News Clips— "Hammer" nailed

THE SMALL-TOWN JUDGE who liked to threaten traffic violators with deportation and life sentences will step down next week after 35 years of meting out justice his way. But Judge Eugene "The Hammer" Hammermaster of Sumner will have to make at least one more judicial appearance—defending himself at a state disciplinary hearing on 65 alleged new courtroom violations.

Hammermaster, 67, was censured and suspended for six months in 1999 by the state Supreme Court for "ignorance and disregard for the limits of his authority" (See "Hammerin' Man," Feb. 17, 2000). The town judge held trials without defendants present, told scofflaws he'd "throw away the key" if they didn't pay fines, and bragged of using a "gut reaction" to determine which Spanish-speaking offenders were illegal immigrants and should be sent packing. A review of just 21 of his cases turned up 12 defendants he threatened with an indefinite jail sentence or life term.

Put on two years probation and monitored by the state Commission on Judicial Conduct, Hammermaster promised to discontinue the disputed practices when he returned to the bench in April 2000. Instead, says the commission in a new list of charges, he resumed a pattern of unethical and unconstitutional actions. Besides repeating some of the earlier offenses, the state says, Hammermaster also:

*Told defendants without drivers' licenses they could not own cars.

*Ordered offenders to leave town and not return without his OK.

*Asked indigent defendants in open court to detail just how poor they were.

*Charged defendants who couldn't pay fines $50 a day for being in jail.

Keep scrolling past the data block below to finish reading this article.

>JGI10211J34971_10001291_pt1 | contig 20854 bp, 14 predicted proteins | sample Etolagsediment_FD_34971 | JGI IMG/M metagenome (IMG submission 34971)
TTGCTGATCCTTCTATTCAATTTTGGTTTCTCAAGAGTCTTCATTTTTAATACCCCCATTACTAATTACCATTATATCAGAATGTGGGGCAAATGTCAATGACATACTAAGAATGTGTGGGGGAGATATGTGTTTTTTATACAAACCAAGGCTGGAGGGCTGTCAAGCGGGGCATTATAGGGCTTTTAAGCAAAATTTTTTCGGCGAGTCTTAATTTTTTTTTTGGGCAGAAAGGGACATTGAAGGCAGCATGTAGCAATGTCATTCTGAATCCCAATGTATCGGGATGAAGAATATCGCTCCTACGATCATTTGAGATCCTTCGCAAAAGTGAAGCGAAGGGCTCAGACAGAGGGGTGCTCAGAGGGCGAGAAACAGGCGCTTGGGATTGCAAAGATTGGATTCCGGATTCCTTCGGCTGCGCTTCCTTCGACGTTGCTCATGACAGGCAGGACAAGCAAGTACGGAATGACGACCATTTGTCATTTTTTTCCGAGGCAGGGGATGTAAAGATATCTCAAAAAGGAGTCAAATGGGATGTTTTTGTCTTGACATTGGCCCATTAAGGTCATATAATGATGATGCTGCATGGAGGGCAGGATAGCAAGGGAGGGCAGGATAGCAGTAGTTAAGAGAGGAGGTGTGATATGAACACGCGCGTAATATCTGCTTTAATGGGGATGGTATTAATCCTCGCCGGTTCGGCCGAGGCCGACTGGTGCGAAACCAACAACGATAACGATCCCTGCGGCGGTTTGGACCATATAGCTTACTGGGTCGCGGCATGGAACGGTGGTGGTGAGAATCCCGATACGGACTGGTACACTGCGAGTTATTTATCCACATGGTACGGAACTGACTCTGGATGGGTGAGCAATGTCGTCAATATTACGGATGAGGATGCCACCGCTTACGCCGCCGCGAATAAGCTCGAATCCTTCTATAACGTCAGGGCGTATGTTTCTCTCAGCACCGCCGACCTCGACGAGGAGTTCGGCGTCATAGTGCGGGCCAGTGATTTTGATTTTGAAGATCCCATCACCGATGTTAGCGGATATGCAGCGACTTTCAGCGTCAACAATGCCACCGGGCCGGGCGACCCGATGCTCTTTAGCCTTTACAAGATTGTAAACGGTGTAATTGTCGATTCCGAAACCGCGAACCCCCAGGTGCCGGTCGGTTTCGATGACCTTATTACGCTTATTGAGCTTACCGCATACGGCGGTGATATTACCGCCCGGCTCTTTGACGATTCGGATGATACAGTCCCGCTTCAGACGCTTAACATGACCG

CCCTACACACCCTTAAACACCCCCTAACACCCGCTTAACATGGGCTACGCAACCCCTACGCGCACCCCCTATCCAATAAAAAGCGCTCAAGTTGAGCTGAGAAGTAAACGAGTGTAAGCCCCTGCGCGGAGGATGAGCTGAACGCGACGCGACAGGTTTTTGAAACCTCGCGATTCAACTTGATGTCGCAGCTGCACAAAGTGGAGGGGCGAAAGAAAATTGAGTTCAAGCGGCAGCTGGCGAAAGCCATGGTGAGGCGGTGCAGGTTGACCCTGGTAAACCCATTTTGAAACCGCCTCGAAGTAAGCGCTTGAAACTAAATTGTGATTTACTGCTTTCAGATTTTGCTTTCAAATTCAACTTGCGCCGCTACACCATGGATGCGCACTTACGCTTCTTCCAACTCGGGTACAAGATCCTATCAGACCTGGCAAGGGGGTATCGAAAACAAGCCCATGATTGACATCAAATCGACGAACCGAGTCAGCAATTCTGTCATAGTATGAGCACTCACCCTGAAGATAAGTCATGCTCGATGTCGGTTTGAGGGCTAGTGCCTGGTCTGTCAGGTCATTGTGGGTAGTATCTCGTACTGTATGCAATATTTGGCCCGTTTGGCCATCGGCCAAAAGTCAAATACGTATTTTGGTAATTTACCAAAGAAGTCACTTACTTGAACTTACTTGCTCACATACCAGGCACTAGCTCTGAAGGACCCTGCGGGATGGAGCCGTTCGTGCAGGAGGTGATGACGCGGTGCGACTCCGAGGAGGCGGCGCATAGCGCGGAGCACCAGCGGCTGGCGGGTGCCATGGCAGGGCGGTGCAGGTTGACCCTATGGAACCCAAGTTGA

*Failed to arraign defendants in open court or advise them of their right to counsel.

Hammermaster denies the charges and says he plans to fight them at a hearing in March. The judge thinks he was, in part, set up by the commission—"a spurious pretense" as he puts it. A court overseer had earlier told state officials there wasn't much sense in watching over Hammermaster since he "would not be susceptible to change" anyway.

The judicial commission has also charged two other municipal judges, one with similar violations. Officials say Judge Ramon Reid of the Toppenish/Wapato city courts was, like Hammermaster, banishing some violators from his jurisdiction and using improper plea forms. He has agreed to make changes.

A neighboring judge, Steven Michels of the Toppenish/Sunnyside courts, is accused of acting as a private attorney for some of the same defendants who later appeared before him when he sat as a public judge. Commission records show that, despite the seeming advantage of being both judge and defender in at least a dozen instances, Michels regularly fined his own clients and sometimes even sent them to jail.

Rick Anderson

randerson@seattleweekly.com

 
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